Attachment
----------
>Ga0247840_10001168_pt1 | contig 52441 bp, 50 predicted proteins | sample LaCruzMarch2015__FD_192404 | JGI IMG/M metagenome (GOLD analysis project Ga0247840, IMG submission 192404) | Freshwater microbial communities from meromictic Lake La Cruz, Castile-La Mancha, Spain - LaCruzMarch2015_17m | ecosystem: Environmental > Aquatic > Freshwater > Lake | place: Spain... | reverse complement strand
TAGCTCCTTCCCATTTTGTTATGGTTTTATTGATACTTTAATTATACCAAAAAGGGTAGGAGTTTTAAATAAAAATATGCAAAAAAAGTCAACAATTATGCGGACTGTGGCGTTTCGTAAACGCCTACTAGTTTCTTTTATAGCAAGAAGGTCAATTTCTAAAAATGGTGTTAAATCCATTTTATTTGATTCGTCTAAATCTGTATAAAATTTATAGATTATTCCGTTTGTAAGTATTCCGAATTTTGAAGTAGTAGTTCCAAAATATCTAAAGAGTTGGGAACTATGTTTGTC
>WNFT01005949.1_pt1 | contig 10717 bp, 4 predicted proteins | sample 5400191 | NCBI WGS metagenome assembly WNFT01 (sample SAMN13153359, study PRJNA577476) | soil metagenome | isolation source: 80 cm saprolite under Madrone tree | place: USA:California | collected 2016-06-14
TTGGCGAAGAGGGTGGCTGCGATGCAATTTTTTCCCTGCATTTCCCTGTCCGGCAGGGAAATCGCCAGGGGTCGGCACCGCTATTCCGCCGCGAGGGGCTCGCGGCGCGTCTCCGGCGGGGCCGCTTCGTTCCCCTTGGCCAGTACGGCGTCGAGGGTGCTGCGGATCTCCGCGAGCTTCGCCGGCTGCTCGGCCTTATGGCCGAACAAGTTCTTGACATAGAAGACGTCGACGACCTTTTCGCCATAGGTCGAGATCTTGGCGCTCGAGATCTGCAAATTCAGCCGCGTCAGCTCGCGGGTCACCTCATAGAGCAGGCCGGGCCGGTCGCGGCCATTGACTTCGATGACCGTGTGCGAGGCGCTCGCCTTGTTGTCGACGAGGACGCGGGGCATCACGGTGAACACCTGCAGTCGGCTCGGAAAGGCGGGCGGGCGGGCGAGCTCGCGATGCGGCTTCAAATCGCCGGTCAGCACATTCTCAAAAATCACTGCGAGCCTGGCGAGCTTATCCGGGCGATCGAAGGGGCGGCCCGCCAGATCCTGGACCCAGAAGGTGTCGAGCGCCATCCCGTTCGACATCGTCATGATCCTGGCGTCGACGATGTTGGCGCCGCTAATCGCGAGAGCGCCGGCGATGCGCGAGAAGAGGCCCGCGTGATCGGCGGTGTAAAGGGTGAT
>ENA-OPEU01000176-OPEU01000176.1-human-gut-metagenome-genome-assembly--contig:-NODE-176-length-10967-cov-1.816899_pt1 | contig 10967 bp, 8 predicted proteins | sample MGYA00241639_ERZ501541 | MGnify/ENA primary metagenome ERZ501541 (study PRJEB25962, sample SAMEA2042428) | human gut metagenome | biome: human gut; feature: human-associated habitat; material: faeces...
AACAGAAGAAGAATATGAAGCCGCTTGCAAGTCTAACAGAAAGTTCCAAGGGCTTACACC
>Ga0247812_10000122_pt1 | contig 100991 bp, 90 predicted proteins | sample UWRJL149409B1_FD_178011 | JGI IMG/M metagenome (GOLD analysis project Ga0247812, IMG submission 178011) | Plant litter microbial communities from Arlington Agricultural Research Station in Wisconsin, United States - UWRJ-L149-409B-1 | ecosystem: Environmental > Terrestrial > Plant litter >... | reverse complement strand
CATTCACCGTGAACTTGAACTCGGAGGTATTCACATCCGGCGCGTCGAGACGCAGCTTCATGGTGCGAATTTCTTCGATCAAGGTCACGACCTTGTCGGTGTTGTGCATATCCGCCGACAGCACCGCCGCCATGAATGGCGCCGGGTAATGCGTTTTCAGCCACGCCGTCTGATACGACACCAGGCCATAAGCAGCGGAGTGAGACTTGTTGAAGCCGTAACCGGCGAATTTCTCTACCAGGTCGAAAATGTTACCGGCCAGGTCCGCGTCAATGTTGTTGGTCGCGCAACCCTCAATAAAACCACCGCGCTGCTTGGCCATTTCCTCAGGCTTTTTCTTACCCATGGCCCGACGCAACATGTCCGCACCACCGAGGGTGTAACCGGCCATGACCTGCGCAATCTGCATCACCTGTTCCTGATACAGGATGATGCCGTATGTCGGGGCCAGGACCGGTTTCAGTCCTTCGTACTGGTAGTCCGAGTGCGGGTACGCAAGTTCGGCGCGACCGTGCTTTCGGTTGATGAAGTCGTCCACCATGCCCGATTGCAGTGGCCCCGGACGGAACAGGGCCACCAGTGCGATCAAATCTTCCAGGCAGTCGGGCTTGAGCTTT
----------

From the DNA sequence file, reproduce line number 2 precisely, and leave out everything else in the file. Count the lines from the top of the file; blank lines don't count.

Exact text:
TAGCTCCTTCCCATTTTGTTATGGTTTTATTGATACTTTAATTATACCAAAAAGGGTAGGAGTTTTAAATAAAAATATGCAAAAAAAGTCAACAATTATGCGGACTGTGGCGTTTCGTAAACGCCTACTAGTTTCTTTTATAGCAAGAAGGTCAATTTCTAAAAATGGTGTTAAATCCATTTTATTTGATTCGTCTAAATCTGTATAAAATTTATAGATTATTCCGTTTGTAAGTATTCCGAATTTTGAAGTAGTAGTTCCAAAATATCTAAAGAGTTGGGAACTATGTTTGTC